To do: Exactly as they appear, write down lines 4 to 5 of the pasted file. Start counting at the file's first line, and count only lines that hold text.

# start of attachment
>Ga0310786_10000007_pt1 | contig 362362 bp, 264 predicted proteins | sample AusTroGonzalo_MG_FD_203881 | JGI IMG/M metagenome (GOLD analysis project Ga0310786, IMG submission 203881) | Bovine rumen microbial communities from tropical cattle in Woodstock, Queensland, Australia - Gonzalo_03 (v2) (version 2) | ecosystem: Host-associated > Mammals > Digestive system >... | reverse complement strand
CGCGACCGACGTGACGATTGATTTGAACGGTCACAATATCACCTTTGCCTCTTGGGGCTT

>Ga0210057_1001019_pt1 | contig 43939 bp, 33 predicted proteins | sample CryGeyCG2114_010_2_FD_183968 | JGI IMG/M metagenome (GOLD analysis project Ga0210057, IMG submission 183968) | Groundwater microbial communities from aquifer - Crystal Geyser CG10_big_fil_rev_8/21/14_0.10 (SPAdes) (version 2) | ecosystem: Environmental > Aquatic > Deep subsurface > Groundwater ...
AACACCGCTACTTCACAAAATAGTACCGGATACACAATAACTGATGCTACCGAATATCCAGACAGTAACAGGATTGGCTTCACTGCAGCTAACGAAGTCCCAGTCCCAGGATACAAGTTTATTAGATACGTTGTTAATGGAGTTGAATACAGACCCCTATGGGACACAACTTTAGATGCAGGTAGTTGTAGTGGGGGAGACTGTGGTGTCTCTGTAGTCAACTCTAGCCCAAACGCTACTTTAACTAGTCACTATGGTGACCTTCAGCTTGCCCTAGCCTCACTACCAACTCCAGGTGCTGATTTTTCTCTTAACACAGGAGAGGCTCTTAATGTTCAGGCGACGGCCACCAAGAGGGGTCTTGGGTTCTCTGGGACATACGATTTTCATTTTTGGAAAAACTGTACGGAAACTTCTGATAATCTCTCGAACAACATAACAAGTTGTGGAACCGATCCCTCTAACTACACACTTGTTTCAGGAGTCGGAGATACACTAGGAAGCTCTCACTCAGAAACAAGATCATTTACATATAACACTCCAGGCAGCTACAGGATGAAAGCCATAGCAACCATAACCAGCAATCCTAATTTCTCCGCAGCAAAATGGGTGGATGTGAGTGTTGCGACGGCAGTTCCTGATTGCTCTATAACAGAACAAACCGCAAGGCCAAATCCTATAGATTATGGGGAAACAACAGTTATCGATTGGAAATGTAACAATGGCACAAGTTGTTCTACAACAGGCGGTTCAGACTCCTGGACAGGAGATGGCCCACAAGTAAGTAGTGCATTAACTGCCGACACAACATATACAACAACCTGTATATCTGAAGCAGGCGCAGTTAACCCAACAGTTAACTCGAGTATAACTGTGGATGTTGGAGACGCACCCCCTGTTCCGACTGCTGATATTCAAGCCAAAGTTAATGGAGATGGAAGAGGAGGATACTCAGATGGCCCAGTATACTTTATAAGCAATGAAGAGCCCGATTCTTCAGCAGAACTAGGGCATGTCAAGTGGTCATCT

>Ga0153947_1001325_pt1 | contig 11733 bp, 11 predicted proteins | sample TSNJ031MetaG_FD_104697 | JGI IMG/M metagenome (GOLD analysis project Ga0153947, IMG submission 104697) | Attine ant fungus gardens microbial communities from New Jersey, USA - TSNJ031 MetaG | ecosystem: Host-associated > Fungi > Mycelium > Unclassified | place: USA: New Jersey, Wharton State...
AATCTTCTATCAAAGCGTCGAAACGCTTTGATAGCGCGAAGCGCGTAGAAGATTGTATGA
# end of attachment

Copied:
AACACCGCTACTTCACAAAATAGTACCGGATACACAATAACTGATGCTACCGAATATCCAGACAGTAACAGGATTGGCTTCACTGCAGCTAACGAAGTCCCAGTCCCAGGATACAAGTTTATTAGATACGTTGTTAATGGAGTTGAATACAGACCCCTATGGGACACAACTTTAGATGCAGGTAGTTGTAGTGGGGGAGACTGTGGTGTCTCTGTAGTCAACTCTAGCCCAAACGCTACTTTAACTAGTCACTATGGTGACCTTCAGCTTGCCCTAGCCTCACTACCAACTCCAGGTGCTGATTTTTCTCTTAACACAGGAGAGGCTCTTAATGTTCAGGCGACGGCCACCAAGAGGGGTCTTGGGTTCTCTGGGACATACGATTTTCATTTTTGGAAAAACTGTACGGAAACTTCTGATAATCTCTCGAACAACATAACAAGTTGTGGAACCGATCCCTCTAACTACACACTTGTTTCAGGAGTCGGAGATACACTAGGAAGCTCTCACTCAGAAACAAGATCATTTACATATAACACTCCAGGCAGCTACAGGATGAAAGCCATAGCAACCATAACCAGCAATCCTAATTTCTCCGCAGCAAAATGGGTGGATGTGAGTGTTGCGACGGCAGTTCCTGATTGCTCTATAACAGAACAAACCGCAAGGCCAAATCCTATAGATTATGGGGAAACAACAGTTATCGATTGGAAATGTAACAATGGCACAAGTTGTTCTACAACAGGCGGTTCAGACTCCTGGACAGGAGATGGCCCACAAGTAAGTAGTGCATTAACTGCCGACACAACATATACAACAACCTGTATATCTGAAGCAGGCGCAGTTAACCCAACAGTTAACTCGAGTATAACTGTGGATGTTGGAGACGCACCCCCTGTTCCGACTGCTGATATTCAAGCCAAAGTTAATGGAGATGGAAGAGGAGGATACTCAGATGGCCCAGTATACTTTATAAGCAATGAAGAGCCCGATTCTTCAGCAGAACTAGGGCATGTCAAGTGGTCATCT

>Ga0153947_1001325_pt1 | contig 11733 bp, 11 predicted proteins | sample TSNJ031MetaG_FD_104697 | JGI IMG/M metagenome (GOLD analysis project Ga0153947, IMG submission 104697) | Attine ant fungus gardens microbial communities from New Jersey, USA - TSNJ031 MetaG | ecosystem: Host-associated > Fungi > Mycelium > Unclassified | place: USA: New Jersey, Wharton State...